Vancouver Sun - Canada February 17, 2011
The tragedy of Bountiful's students
Although children in Mormon schools are among the brightest and best-educated, many of their academic dreams will go unfulfilled
by Daphne Bramham | Opinion
The children of Bountiful are among the brightest and best educated in British Columbia.
If their scores on the Foundation Skills Assessment tests are accurate and the Fraser Institute's ranking is correct, it's a stunning turnaround for Bountiful elementary-secondary school (BESS), whose motto is "Inspired Learning Comes from Fervent Prayer."
Only two decades ago, two of the 14 questions on the Grade 11 biology exam were: How many goldfish are in the aquarium? And, What do the following terms have in common: birdie; eagle; divot; greener [sic]; bogey; handicap; "&*%$#@? @!
The final exam question required students to state their views on placement (arranged) marriage, obedience, faith and the raising of children.
As recently as 2007, the education ministry's external evaluation report noted that the children were using outdated and unapproved reading material from Alta Academy. That was the Fundamentalist Church of Jesus Christ of Latter Day Saints (FLDS) school in Salt Lake City that had closed a decade earlier.
(The academy's principal was Warren Jeffs, who is now the FLDS prophet and is awaiting trial in Texas on two counts of sex with minors and bigamy.)
This year's ranking of BESS was a first. Up until 2010, there were not enough students writing the tests to meet the Fraser Institute's criteria for publishing the results. However, the Bountiful students have been taking the tests for the past 11 years, and not always as successfully.
According to the 2007 evaluation report to the Inspector of Independent Schools, the test results that year met expectations, but the scores "reflected the need for review ... in the areas of reading and numeracy."
What makes the improved BESS results all the more surprising is that most of the teachers are not university graduates and teach on special permits issued by the independent-school inspector. At least one of the teachers doesn't even have a valid high-school diploma, which she wasn't aware of until last month, when she testified for the FLDS in the constitutional reference case to determine whether Canada's polygamy law is valid.
Known as Witness No. 2, she was surprised to learn that her certificate from BESS isn't accepted by any B.C. universities. Her BESS certificate, however, has been accepted by Southern Utah University, where she has spent the past two summers taking education classes.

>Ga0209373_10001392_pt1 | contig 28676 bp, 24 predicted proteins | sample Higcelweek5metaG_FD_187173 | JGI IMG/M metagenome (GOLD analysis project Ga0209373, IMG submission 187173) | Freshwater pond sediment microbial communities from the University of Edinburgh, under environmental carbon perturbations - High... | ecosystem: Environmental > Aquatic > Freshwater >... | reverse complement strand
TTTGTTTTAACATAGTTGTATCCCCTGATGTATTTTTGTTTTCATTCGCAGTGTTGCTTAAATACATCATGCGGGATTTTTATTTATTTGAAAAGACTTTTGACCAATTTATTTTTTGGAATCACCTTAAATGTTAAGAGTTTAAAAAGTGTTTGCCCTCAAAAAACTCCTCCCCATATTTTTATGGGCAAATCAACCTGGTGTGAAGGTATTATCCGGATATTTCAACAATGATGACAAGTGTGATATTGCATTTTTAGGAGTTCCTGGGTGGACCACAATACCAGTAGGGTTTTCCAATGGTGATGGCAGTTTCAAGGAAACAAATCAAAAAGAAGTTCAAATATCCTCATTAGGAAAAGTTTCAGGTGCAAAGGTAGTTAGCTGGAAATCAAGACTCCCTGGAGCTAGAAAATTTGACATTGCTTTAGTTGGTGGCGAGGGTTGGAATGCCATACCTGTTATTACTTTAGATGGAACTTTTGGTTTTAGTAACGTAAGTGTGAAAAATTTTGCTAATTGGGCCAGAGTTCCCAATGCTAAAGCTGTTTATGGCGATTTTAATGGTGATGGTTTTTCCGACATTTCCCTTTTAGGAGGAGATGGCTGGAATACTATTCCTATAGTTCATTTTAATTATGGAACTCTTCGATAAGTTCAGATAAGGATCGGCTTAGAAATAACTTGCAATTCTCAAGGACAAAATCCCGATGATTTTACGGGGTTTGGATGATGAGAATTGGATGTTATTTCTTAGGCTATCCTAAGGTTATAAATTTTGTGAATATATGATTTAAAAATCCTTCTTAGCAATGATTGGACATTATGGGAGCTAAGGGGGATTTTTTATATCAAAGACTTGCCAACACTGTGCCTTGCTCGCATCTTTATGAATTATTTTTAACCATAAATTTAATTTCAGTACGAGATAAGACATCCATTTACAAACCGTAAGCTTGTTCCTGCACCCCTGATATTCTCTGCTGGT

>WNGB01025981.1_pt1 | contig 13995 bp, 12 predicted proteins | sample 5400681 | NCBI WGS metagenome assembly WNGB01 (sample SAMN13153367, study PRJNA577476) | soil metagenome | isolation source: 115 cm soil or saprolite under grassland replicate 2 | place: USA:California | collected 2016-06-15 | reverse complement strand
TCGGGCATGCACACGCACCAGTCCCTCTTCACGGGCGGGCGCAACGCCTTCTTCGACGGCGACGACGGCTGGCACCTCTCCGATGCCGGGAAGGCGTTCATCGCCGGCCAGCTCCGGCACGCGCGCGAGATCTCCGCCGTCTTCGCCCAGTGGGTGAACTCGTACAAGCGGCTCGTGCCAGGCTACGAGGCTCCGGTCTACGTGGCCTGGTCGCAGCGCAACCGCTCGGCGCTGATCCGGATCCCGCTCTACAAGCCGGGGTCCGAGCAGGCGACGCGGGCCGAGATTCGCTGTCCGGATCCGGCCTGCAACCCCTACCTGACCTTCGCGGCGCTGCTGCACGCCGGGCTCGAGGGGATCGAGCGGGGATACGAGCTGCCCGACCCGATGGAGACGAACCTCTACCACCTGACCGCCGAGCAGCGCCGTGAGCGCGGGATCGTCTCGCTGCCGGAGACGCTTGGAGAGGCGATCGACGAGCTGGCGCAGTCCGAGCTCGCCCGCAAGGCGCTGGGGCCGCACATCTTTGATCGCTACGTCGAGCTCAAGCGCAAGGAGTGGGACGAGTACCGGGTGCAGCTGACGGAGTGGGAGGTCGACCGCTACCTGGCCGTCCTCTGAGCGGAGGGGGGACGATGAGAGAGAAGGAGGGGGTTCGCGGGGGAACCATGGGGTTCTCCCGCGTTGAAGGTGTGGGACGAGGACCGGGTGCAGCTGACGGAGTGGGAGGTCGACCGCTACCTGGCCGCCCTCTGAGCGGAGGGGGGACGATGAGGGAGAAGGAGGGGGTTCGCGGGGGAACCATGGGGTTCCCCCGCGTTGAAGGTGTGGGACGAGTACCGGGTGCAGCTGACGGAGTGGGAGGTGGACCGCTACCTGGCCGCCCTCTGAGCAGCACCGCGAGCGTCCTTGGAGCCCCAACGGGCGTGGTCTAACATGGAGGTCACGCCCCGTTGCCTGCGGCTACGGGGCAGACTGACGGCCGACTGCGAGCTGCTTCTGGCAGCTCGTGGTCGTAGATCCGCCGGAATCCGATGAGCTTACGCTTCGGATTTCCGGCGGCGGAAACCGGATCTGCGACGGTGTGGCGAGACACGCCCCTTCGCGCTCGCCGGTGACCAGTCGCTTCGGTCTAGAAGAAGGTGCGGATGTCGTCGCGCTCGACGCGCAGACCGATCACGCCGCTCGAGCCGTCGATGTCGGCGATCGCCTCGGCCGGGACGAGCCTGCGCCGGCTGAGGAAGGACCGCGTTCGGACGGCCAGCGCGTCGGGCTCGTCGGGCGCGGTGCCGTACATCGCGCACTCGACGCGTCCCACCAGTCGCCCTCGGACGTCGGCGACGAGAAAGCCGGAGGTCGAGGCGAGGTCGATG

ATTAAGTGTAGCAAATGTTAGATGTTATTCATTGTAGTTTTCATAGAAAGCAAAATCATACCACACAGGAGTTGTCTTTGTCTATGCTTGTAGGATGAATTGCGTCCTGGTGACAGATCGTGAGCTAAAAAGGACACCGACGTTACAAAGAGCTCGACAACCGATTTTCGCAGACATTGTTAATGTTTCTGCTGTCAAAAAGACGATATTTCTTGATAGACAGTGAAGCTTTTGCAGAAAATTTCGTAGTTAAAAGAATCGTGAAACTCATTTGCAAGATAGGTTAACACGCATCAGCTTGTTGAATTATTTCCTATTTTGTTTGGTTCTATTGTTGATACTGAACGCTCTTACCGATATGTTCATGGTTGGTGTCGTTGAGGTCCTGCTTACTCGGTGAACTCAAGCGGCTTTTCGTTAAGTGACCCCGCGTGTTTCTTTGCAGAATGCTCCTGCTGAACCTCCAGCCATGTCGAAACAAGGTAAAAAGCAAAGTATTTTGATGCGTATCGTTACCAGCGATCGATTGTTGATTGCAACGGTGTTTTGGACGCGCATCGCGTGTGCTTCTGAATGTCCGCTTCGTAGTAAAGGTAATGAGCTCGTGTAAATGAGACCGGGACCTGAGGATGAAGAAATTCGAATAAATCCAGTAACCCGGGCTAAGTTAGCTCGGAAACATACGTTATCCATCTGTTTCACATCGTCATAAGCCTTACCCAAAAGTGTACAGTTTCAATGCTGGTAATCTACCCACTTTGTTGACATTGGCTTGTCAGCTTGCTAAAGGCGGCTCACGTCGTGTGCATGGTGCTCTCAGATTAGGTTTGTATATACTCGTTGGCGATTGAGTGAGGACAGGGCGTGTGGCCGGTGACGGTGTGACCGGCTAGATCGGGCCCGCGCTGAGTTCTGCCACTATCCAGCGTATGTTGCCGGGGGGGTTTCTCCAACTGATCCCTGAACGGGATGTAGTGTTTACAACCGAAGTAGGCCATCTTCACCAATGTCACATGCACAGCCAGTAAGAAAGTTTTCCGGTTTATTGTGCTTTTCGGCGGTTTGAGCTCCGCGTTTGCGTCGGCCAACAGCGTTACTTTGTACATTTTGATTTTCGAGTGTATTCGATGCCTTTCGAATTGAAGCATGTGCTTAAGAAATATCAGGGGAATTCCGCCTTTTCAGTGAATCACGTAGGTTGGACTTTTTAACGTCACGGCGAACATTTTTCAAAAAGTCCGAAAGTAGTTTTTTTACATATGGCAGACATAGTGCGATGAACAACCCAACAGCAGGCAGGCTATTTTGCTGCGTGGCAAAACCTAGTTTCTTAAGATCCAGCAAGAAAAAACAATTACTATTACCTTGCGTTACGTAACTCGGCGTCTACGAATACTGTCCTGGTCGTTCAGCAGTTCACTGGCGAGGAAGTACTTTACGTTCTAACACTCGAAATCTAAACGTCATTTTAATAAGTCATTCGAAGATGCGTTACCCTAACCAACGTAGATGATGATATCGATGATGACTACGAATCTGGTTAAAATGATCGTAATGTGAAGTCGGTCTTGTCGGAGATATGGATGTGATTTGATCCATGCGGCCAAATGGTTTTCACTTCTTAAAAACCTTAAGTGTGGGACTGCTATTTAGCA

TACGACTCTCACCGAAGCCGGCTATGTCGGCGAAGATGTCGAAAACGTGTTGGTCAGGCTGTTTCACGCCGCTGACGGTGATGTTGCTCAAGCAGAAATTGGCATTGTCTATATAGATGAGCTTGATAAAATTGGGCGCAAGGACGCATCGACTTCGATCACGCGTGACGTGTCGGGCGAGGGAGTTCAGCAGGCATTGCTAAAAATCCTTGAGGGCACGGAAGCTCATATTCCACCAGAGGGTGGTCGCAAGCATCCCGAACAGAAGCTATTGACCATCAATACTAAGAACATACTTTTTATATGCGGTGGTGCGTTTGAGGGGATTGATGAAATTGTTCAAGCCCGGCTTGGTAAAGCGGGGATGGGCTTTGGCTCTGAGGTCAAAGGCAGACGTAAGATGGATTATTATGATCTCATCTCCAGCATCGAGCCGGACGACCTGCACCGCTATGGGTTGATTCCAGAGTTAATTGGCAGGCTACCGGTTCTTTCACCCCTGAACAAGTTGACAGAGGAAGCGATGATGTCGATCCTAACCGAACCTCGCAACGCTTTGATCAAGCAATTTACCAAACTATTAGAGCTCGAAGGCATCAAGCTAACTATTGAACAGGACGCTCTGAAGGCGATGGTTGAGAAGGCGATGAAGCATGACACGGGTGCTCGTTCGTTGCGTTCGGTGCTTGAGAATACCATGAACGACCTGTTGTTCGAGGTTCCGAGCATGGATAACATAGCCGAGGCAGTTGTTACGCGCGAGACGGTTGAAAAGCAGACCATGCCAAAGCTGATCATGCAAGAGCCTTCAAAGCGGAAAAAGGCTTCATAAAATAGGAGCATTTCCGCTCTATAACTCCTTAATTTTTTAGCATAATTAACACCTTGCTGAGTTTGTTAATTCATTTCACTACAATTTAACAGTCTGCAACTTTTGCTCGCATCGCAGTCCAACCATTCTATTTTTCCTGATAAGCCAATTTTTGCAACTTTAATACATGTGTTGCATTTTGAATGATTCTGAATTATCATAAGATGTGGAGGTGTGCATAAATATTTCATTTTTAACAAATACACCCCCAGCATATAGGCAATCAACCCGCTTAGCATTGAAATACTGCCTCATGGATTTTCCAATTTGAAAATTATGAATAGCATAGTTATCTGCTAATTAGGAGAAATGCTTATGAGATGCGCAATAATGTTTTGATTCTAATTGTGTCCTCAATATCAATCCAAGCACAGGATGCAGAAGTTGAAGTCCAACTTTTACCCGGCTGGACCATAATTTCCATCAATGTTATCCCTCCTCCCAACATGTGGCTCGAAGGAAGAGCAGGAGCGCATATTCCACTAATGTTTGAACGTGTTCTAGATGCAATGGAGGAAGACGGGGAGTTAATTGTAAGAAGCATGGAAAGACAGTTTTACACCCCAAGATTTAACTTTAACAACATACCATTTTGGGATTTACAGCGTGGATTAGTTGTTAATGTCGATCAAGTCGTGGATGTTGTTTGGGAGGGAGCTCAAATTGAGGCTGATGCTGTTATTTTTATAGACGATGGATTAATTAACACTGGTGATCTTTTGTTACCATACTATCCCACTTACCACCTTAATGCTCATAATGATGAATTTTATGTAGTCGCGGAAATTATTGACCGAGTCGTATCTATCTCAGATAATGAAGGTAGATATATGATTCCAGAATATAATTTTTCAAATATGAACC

In an affidavit filed in B.C. Supreme Court, BESS principal Merrill Palmer claimed 49 students had graduated since 2003 and that 24 had gone on to post-secondary education.
"Considering that there were only 11 students enrolled in Grade 12 since 2003-'04, it would not be possible for BESS to graduate 49 students," Edward Vanderboom, B.C.'s independent-school inspector, replied in his own affidavit.
Government records indicate that in the past two decades only 13 students who attended BESS have received Dogwood Certificates, and only seven have received adult graduation diplomas.
BESS is one of two independent schools in Bountiful, which together last year received $1.83 million in provincial funding. The other, Mormon Hills School, which is controlled by ousted FLDS bishop Winston Blackmore, ranked 98th of 875 schools.
Unlike BESS, Mormon Hills has qualified to issue Dogwood Certificates starting next year. Despite that, Vanderboom noted in his affidavit that since the school opened in 2003-'04, each year the number of students in the upper grades has declined and only six students who have ever attended Mormon Hills have received a Dogwood Certificate, which they took through a distancelearning program, and only five have received adult graduation diplomas.
Truman Oler, whose mother, Memory, teaches secondaryschool classes at BESS, testified at the polygamy trial that education is so undervalued that he didn't even know there was such a thing as college until he left the community.
Oler was encouraged to leave school and go to work at 16.
The joke, he said, among the boys, is that they only need to count to 175, which is the number of poles that go into a bundle at the church-operated mill. That said, the gender gap on the Grade 7 literacy and numeracy results at Bountiful are no different from the provincial average. That suggests that despite the community's insularity, these kids are little different than anywhere else.
Like students at other topranked independent schools such as Crofton House, St. George's and York House, kids at BESS no doubt dream of being doctors, pilots, fashion designers or whatever.
But unlike those other kids, the world is not open to the bright little sprites at BESS.
Few are likely to finish high school. Fewer still will be allowed to go to university, college or even trade schools.
Their religious leaders won't allow it.
And that's a tragedy.
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